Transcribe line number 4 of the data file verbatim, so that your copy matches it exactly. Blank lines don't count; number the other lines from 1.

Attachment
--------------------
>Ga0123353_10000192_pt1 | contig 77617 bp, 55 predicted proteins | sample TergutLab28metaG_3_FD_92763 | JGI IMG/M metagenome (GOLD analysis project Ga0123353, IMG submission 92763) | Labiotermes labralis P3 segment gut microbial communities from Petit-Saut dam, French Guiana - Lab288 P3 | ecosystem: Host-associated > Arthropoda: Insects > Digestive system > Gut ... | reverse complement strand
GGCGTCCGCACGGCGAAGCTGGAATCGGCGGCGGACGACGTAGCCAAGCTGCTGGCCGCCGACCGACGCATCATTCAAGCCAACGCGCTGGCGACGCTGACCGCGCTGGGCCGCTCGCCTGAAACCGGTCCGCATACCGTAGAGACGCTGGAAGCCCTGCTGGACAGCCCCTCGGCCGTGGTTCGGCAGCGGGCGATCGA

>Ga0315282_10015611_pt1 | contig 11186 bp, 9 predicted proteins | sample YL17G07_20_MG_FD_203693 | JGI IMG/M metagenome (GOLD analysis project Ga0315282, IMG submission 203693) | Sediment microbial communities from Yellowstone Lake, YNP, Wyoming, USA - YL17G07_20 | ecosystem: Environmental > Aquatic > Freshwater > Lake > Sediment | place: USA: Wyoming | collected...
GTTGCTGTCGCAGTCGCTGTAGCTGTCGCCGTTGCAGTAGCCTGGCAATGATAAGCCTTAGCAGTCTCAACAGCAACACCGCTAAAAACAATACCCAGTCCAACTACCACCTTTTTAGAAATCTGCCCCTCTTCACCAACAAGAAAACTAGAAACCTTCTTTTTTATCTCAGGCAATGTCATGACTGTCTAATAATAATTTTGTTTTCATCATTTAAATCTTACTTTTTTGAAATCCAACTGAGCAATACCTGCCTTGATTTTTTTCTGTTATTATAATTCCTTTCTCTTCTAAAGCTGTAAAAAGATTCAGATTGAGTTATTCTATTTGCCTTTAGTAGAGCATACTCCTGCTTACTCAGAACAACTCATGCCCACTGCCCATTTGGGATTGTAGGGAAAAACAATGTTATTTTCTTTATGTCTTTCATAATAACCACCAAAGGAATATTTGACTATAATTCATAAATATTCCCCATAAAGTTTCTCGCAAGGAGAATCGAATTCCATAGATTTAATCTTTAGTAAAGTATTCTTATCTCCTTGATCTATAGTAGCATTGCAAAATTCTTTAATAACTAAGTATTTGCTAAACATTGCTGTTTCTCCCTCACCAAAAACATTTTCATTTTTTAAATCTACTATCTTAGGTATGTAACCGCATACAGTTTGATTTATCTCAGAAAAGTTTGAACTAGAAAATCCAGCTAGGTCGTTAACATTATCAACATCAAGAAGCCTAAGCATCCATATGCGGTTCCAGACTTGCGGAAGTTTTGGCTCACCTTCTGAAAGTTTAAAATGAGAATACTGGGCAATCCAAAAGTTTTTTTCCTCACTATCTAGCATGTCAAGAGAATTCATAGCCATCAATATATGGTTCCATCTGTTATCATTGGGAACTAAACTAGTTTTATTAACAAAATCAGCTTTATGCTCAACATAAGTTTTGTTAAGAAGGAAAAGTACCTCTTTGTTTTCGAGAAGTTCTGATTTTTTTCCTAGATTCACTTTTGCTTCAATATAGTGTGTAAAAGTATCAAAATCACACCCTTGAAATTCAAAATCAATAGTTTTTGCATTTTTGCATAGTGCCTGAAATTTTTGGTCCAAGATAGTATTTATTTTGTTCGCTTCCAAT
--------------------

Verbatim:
GTTGCTGTCGCAGTCGCTGTAGCTGTCGCCGTTGCAGTAGCCTGGCAATGATAAGCCTTAGCAGTCTCAACAGCAACACCGCTAAAAACAATACCCAGTCCAACTACCACCTTTTTAGAAATCTGCCCCTCTTCACCAACAAGAAAACTAGAAACCTTCTTTTTTATCTCAGGCAATGTCATGACTGTCTAATAATAATTTTGTTTTCATCATTTAAATCTTACTTTTTTGAAATCCAACTGAGCAATACCTGCCTTGATTTTTTTCTGTTATTATAATTCCTTTCTCTTCTAAAGCTGTAAAAAGATTCAGATTGAGTTATTCTATTTGCCTTTAGTAGAGCATACTCCTGCTTACTCAGAACAACTCATGCCCACTGCCCATTTGGGATTGTAGGGAAAAACAATGTTATTTTCTTTATGTCTTTCATAATAACCACCAAAGGAATATTTGACTATAATTCATAAATATTCCCCATAAAGTTTCTCGCAAGGAGAATCGAATTCCATAGATTTAATCTTTAGTAAAGTATTCTTATCTCCTTGATCTATAGTAGCATTGCAAAATTCTTTAATAACTAAGTATTTGCTAAACATTGCTGTTTCTCCCTCACCAAAAACATTTTCATTTTTTAAATCTACTATCTTAGGTATGTAACCGCATACAGTTTGATTTATCTCAGAAAAGTTTGAACTAGAAAATCCAGCTAGGTCGTTAACATTATCAACATCAAGAAGCCTAAGCATCCATATGCGGTTCCAGACTTGCGGAAGTTTTGGCTCACCTTCTGAAAGTTTAAAATGAGAATACTGGGCAATCCAAAAGTTTTTTTCCTCACTATCTAGCATGTCAAGAGAATTCATAGCCATCAATATATGGTTCCATCTGTTATCATTGGGAACTAAACTAGTTTTATTAACAAAATCAGCTTTATGCTCAACATAAGTTTTGTTAAGAAGGAAAAGTACCTCTTTGTTTTCGAGAAGTTCTGATTTTTTTCCTAGATTCACTTTTGCTTCAATATAGTGTGTAAAAGTATCAAAATCACACCCTTGAAATTCAAAATCAATAGTTTTTGCATTTTTGCATAGTGCCTGAAATTTTTGGTCCAAGATAGTATTTATTTTGTTCGCTTCCAAT